I know, I know: I usually write about health and healthcare; why should anyone care about my opinion on whether Larry Summers should be Federal Reserve Chair?
As it turns out, my work on doctor/patient communication has given me insight into the danger of judging job candidates—be they physicians or Federal Reserve chairs—based purely on technical intelligence, when excelling at these jobs also relies, critically and crucially, on social intelligence and on the ability to communicate with clarity and compassion.
In Critical Decisions, I tell a number of stores about physicians failing at their jobs because they lack these qualities—physicians with great technical intelligence who demonstrate little ability to communicate clearly and compassionately to their patients; physicians with great knowledge of illness, but little understanding of their patients’ emotions. Too often, the result is a breakdown in the doctor/patient relationship, that reduces the quality of people’s healthcare.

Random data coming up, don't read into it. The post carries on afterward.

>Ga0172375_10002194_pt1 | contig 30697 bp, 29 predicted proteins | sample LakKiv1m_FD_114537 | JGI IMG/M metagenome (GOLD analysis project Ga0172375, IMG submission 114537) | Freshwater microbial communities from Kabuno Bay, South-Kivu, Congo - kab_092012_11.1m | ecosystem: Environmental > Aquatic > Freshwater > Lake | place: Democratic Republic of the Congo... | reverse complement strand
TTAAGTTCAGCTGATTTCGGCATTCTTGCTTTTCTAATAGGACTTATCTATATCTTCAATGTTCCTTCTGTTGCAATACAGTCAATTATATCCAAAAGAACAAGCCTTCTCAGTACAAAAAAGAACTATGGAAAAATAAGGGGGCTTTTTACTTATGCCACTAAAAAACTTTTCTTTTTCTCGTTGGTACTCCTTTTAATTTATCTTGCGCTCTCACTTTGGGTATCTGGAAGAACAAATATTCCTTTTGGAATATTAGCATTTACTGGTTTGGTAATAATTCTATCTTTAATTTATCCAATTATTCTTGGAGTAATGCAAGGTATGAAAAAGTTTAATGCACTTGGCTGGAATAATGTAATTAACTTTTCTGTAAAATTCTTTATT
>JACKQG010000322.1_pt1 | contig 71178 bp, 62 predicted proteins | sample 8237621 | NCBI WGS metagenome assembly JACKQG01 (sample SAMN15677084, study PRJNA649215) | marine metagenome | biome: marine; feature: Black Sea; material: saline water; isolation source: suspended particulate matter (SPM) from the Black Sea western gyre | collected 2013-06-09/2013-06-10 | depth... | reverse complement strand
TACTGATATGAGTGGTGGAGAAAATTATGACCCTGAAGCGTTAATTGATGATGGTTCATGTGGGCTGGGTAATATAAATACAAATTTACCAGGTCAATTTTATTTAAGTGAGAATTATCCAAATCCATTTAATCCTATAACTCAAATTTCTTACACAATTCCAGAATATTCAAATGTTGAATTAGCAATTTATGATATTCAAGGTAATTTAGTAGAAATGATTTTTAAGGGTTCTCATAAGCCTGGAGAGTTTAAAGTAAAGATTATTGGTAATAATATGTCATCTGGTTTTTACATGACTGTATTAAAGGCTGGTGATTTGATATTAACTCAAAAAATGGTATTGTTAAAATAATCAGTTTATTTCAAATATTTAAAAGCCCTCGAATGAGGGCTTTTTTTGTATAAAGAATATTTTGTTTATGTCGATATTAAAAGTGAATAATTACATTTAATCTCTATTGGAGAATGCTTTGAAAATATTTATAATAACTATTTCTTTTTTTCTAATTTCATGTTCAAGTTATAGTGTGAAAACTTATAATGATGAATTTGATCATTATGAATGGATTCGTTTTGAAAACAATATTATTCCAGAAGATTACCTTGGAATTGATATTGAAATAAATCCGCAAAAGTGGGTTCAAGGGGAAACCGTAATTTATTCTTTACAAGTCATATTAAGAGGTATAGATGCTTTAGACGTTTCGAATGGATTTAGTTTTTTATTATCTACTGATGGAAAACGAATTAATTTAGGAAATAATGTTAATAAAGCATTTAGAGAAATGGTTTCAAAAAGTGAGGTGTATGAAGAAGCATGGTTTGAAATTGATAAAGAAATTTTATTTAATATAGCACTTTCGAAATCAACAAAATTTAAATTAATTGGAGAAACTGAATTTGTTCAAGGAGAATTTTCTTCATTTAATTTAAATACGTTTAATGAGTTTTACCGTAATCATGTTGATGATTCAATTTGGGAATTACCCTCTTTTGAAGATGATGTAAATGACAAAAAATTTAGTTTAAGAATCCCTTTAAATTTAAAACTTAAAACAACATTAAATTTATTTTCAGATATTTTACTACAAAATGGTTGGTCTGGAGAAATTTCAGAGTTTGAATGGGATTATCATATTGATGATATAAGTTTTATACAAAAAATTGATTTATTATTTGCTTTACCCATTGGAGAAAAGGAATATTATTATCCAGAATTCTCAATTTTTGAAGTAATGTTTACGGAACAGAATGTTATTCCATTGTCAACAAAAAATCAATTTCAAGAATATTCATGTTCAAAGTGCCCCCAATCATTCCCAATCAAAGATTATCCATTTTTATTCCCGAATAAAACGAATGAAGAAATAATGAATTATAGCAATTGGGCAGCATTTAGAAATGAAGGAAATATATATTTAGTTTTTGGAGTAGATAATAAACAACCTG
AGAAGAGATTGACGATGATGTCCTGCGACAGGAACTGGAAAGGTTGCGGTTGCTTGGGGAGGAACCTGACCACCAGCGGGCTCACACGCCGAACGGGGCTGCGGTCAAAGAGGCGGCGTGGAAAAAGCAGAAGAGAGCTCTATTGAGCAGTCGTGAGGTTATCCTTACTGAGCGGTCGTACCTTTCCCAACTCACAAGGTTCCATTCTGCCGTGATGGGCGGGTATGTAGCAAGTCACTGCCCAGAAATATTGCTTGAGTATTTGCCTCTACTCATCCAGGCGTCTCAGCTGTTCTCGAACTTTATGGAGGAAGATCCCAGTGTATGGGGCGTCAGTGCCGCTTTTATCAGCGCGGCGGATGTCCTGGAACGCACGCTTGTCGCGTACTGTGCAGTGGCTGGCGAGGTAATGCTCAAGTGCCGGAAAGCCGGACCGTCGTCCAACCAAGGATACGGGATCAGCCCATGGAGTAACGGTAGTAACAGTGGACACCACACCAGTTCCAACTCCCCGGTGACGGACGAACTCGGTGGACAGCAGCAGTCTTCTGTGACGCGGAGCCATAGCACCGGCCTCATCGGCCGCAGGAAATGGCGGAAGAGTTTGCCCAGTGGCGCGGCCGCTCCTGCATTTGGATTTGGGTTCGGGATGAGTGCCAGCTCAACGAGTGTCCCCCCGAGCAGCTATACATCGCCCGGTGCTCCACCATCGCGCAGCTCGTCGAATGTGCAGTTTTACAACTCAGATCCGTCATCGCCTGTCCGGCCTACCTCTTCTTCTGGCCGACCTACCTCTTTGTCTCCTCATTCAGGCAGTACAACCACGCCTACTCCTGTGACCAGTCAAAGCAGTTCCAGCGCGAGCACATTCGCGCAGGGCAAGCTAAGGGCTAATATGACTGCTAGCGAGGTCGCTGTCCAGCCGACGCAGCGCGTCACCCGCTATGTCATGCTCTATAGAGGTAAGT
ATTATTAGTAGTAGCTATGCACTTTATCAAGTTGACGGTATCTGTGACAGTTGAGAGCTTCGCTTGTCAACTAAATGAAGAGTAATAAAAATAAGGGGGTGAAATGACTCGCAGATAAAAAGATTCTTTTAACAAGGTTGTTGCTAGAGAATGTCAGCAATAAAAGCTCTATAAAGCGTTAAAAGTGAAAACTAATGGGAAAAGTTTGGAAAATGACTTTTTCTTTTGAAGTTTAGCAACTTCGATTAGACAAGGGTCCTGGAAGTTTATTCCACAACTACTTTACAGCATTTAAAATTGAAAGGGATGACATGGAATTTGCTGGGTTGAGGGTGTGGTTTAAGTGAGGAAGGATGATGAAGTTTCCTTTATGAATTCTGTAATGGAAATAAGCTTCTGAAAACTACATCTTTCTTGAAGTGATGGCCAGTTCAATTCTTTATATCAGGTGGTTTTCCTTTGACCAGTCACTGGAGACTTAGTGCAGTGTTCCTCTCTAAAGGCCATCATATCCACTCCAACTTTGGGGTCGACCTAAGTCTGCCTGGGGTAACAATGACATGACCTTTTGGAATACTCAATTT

Medical physicians and economists have a lot in common. Both groups are selected into graduate school largely on the basis of mathematical and scientific reasoning ability. And in some roles, such abilities are all they really need… (Read more and view comments at Forbes)